Watch out for this new twist on an old scam. Scammers are using new technology to create fake parking tickets that look surprisingly official. It could be a scam if you receive a parking ticket and are confident that you parked legally, according to Better Business Bureau, or BBB.
How the scam works
You park in a legal parking zone or pay to park on the street or in a garage. While you are away from your car, scammers use high-tech, hand-held printers to make a fake ticket and leave it on your car’s windshield.
This phony citation usually asks you to pay online or via PayPal. One recent case used a QR code to direct victims to a fake payment website. If you follow the instructions, you’ll end up paying a fine you don’t owe. Also, your personal information will now be in the hands of scammers.
One parker reported the following experience to BBB: “I paid $15 to park in a garage and received a receipt for it, which I displayed on my dashboard. However, I then received a violation notice for $56 for the parking receipt not being visible on the dashboard.”
In other versions of this scam, you receive an email claiming you have a pending parking ticket. Scammers typically include official-looking logos and argue there will be dire consequences if you don’t pay. Don’t fall for it! If you click on links in the email, you can download malware onto your computer.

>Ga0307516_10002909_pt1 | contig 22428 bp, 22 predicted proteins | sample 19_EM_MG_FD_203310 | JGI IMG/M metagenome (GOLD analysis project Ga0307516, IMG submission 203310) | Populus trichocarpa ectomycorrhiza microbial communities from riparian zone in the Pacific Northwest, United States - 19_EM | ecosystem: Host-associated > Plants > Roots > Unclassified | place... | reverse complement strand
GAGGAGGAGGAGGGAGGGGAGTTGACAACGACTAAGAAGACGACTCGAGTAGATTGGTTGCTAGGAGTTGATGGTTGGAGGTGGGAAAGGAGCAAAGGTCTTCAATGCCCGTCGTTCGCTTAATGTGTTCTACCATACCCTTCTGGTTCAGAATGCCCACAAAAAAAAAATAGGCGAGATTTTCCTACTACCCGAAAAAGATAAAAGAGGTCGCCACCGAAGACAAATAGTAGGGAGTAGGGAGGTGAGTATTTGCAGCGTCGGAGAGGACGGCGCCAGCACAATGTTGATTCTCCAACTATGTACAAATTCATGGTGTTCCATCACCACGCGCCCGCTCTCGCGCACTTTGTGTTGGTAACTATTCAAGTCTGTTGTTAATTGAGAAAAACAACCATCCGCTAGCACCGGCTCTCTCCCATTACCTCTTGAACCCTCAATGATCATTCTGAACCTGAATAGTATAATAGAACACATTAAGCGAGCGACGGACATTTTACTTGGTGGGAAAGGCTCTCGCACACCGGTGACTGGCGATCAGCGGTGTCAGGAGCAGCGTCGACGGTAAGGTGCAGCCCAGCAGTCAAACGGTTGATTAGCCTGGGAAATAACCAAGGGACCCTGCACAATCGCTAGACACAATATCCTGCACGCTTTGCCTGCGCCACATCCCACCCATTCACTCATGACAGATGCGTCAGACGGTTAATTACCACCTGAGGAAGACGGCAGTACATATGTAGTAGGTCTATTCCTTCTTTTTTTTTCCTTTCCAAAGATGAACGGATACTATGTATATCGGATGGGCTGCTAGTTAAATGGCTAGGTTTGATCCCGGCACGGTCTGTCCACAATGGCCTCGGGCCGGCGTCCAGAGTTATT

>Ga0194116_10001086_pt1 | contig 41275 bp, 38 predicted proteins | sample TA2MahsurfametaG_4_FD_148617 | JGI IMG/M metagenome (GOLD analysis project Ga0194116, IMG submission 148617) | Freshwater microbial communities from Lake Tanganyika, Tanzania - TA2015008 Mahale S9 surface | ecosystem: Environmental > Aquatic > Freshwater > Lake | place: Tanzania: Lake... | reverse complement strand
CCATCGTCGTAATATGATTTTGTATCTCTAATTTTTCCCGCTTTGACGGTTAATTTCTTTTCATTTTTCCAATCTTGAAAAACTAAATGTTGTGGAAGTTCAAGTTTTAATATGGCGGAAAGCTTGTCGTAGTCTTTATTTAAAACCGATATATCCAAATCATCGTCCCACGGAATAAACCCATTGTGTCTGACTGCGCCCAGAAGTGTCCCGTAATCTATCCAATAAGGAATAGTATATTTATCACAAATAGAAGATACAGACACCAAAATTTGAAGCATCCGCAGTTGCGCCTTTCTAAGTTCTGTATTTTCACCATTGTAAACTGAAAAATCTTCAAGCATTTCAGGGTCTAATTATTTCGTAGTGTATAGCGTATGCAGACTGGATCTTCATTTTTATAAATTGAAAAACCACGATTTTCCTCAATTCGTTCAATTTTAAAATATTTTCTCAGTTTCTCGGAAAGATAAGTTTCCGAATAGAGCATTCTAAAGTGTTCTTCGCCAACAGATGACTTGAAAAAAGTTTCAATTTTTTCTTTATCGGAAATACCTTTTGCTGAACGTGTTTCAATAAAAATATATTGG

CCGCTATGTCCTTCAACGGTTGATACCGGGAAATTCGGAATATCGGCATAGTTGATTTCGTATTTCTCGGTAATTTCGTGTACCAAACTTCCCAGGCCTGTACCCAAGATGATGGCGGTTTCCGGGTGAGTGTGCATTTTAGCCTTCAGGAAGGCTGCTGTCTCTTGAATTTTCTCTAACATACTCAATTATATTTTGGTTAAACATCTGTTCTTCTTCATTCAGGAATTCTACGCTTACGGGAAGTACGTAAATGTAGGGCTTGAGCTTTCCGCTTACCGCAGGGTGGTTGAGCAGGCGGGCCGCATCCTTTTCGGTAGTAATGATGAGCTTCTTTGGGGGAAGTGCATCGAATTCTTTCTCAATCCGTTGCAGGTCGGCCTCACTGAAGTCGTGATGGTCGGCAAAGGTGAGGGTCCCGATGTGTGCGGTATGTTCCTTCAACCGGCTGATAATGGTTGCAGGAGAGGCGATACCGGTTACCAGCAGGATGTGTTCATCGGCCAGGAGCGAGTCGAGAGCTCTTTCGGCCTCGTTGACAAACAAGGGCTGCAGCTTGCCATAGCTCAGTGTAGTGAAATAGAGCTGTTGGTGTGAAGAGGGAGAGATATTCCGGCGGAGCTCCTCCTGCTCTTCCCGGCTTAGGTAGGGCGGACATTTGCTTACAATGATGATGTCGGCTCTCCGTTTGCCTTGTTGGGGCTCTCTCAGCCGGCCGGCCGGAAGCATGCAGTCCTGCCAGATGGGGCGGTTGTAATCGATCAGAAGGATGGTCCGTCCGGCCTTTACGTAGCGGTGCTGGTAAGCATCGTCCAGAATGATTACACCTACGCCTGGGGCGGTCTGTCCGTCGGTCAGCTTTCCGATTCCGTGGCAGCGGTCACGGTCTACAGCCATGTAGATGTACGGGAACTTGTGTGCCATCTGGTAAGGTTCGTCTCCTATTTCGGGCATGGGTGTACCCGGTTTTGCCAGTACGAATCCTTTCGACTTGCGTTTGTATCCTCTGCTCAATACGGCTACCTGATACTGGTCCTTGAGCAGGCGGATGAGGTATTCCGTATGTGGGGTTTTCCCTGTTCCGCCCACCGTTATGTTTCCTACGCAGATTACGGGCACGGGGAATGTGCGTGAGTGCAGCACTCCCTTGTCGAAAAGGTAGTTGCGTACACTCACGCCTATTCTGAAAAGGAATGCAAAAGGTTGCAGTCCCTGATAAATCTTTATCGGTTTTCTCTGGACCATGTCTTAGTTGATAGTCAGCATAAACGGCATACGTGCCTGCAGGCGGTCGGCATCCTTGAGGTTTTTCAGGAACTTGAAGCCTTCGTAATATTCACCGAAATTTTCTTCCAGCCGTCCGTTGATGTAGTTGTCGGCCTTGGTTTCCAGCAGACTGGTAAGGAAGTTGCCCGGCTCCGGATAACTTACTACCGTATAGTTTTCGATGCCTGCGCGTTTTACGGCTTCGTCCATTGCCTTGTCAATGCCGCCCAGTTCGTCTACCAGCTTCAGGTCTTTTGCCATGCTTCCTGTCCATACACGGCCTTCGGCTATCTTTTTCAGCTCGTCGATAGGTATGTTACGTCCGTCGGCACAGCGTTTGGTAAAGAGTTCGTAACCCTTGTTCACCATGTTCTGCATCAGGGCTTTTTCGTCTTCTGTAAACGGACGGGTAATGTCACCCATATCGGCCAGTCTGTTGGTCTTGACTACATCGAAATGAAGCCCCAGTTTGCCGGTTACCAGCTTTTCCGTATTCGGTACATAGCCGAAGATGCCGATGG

How to avoid parking ticket scams
- Know before you park. Before visiting a new place, research available parking and local parking requirements. Tourists with out-of-state plates are often the preferred target for parking scams because they need to familiarize themselves with local parking laws.
- Examine the citation carefully. Scammers can imitate logos and city office names, but an imitation website is usually where the scam comes to light. Do an internet search for the city’s official parking ticket websites and compare what you find to what’s on the ticket. Keep in mind that government sites should end in a .gov or .ca (in Canada) designation, and if there is a payment page, it should always have a secure connection.
- Double-check the name checks should be made out to. If the ticket allows for payment by check, take a closer look at the address the check should be sent and how it should be addressed. Checks should generally be made to a specific government organization, not a string of initials or personal names.
- Pay traffic citations by credit card when possible. It will be easier to contest fraudulent charges if you discover you’ve been scammed down the road.